different textiles on DM degradation parameters may be obtained when NDF degradation is simultaneously evaluated. The evaluation of the soluble fraction of NDF presents a different interpretation compared with that done for DM because NDF is insoluble in a neutral medium such as the ruminal environment. Therefore, there is not a true soluble fraction of NDF (Detmann 2010). One of the main constraints to using textiles in the evaluation of insoluble fibrous compounds is the possibility of particle loss during analytical procedures (Hvelpund and Weisbjerg 2000; Casali et al. 2009; Valente et al. 2011c). In this context, when samples are processed to be used in incubation procedures, one must seek a particle size that represents an equilibrium between controlling particles loss and providing an adequate specific surface for microbial degradation (Valente et al. 2011d). The particle size used in this research is that currently recommended for in situ evaluation of feeds (Vanzant et al. 1998; NRC 2001). However, the true particle size after grinding may be different for each material (Nozie`re and Michaelet-Doreau 2000). Therefore, for some materials, grinding to pass through a 2-mm screen sieve can produce particles thin enough to escape through the textile before degradation. This assumption seems to support the variability among feeds concerning loss of fibrous particles. Such a pattern seems to be, at least partially, the cause of the lower estimates of the potentially degradable fraction of NDF when nylon was used, and could directly affect the estimates of DM fractions. The concept of critical time to reach the asymptote was proposed by Casali et al. (2009) as a probabilistic approach to obtain estimates of undegradable fractions by using a single incubation time, noticeably when those fractions are used as internal markers. First, nylon is not recommended for this procedure (Casali et al. 2009; Valente et al. 2011a) because it permits a major loss of fibrous particles. Therefore,

Table 3. Variation in indigestible dry matter, indigestible neutral detergent fiber (iNDF), and indigestible acid detergent fiber (iADF) (percent of dry matter) in samples processed at different particle sizes and using different textile bags Textile Material

F57

Signal grass hay Sugarcane Elephant grass

54.86a 38.08a 37.70a

Signal grass hay Sugarcane Elephant grass

48.65a 33.06a 28.42a

Signal grass hay Sugarcane Elephant grass

31.12 20.21 17.52

Nylon

Particle size (mm) NWT

1

2

Indigestible dry matter (iDM) 35.96b 49.10a 40.82b 45.13b 27.40b 35.59a 32.56 34.63 22.51b 34.63a 27.97b 32.45ab Indigestible neutral detergent fiber (iNDF) 30.91b 44.07a 35.00b 39.88b 24.56b 30.34a 27.27b 30.25ab 17.38b 29.38a 21.06b 25.80ab   

Indigestible acid detergent fibe (iADF) 28.27 24.75b 28.49b 19.54 19.44 19.99 17.71 14.96 18.54

3

CV(%)

53.97a 33.87 34.42a

11.4 9.0 16.5

48.75a 30.44a 28.32a

14.2 7.8 18.7

35.84a 20.19 19.35

14.0 11.9 22.2

a, b Means followed by different letters within textiles or particle sizes are different according to the TukeyKramer test (PB0.05). Adapted from Valente et al. (2011a).

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VALENTE ET AL. * TEXTILE BAGS FOR RUMINAL DEGRADATION

F57 and NWT were compared to evaluate the estimation of undegradable compounds. The average critical times were greater for F57 than for NWT. The maximal estimates of critical times were 249.8 and 219.7 h for DM and 274.5 and 227.7 h for NDF, for F57 and NWT, respectively (Valente et al. 2011d). The maximal estimates of critical times obtained with NWT agree with Casali et al. (2008), who recommended ruminal incubation for 240 h to estimate the undegradable fraction of DM and NDF using NWT bags. However, according to the results of this study, this recommendation seems not to be valid when F57 is used. By considering the maximal estimate of critical time for NDF (274.5 h) and adopting a multiple of 24 h to build an analytical recommendation, at least 288 h (12 d) are necessary to obtain a reliable estimate of the undegradable fraction of NDF, according to the results of Krizsan and Huhtanen (2013) and Kra¨mer et al. (2013). Second, the greater critical times obtained with F57 and NWT compared with nylon were directly caused by lower degradation rates (Fig. 1). Initially, the higher degradation rates obtained with nylon could be attributed to a greater loss of particles during initial incubation times. However, there was little difference between textiles concerning loss of fibrous particles. Therefore, there is not enough evidence to support the loss of particles as the sole or the main cause of differences concerning degradation rates. The structural porosity of NWT and F57 is not regular because the textiles are made by deposition of fibers without weaving, and these textiles show lower porosity than nylon (Casali et al. 2009). Very low porosities can compromise the withdrawal of fermentation gases from inside the bags, which can restrict microbial access to the substrate and, as a consequence, decrease degradation, noticeably at initial incubation times (Ude´n and Van Soest 1984). Such events could lead to lower degradation rates, as shown in Fig. 1 (Valente et al. 2011d). One of the desired characteristics of a textile used to evaluate ruminal degradation is its capacity to allow the inflow of ruminal fluid and microorganisms and at same time allow the outflow of the degraded material (Varvikko and Vanhatalo 1990). Problems concerning this characteristic can affect the slope of degradation curves (Nocek 1988). Decreasing bag porosity can reduce the microorganisms entering the bag (Lindberg et al. 1984) and increase the differences between the microbial populations inside and outside the bags (Nozie`re and Michalet-Doreau 2000). Therefore, the greater critical times obtained with F57 compared with NWT seem to indicate that degradation profiles obtained with F57 could not be completely stabilized. For some forages, the degradation rates were extremely low when F57 and NWT were used. Corrections or adjustments of the degradation profile concerning loss of particles are possible (Nozie`re and MichaletDoreau 2000), but this is not true concerning the underestimation of degradation rate. Nylon is considered to be the standard textile to perform degradation procedures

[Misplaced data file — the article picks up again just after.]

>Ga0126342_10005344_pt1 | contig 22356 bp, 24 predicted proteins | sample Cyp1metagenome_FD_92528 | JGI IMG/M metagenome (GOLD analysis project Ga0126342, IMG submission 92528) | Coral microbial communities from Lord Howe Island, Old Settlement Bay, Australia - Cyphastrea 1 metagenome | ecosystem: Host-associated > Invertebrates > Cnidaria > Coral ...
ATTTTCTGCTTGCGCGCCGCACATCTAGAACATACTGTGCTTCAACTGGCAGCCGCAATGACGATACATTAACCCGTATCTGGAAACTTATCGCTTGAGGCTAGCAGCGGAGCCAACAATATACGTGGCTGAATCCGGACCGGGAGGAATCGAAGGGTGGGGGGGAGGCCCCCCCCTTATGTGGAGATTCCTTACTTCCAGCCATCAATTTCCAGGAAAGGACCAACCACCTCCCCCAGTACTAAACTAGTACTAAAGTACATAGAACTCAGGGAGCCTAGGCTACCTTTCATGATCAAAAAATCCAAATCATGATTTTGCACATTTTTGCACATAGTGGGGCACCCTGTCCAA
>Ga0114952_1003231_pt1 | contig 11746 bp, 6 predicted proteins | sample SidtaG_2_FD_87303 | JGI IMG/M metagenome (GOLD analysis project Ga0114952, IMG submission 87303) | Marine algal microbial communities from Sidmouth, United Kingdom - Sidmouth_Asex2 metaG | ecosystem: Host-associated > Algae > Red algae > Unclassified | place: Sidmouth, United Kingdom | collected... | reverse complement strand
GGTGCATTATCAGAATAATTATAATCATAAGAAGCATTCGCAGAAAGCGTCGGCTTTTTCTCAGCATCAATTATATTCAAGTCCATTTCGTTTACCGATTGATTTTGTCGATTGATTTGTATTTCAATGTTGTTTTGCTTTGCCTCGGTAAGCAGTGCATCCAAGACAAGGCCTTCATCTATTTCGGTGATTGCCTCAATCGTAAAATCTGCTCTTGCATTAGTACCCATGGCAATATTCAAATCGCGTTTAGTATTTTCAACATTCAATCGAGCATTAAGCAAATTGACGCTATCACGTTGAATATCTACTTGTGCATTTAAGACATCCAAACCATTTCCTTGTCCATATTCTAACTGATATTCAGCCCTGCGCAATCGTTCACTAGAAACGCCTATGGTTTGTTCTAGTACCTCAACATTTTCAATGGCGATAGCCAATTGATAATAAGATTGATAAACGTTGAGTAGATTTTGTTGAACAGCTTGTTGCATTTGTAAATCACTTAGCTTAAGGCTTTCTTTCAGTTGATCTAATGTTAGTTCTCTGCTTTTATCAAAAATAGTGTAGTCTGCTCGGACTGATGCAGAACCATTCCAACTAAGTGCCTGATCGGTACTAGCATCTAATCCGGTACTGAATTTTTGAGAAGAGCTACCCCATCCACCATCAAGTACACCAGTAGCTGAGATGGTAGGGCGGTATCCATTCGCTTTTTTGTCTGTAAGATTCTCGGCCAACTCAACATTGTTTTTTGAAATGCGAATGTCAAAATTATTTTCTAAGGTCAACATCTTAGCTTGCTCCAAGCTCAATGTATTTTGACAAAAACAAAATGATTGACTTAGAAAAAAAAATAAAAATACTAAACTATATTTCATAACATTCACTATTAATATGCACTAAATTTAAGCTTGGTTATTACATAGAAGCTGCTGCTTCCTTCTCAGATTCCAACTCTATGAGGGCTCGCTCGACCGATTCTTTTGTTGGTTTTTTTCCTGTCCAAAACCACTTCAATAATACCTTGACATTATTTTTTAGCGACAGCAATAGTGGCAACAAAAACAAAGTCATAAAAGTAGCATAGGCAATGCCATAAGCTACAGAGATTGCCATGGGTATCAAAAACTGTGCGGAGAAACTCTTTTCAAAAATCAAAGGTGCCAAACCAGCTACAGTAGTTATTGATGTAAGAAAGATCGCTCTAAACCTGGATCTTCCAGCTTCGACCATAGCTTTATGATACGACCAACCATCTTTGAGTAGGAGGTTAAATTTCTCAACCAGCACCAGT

497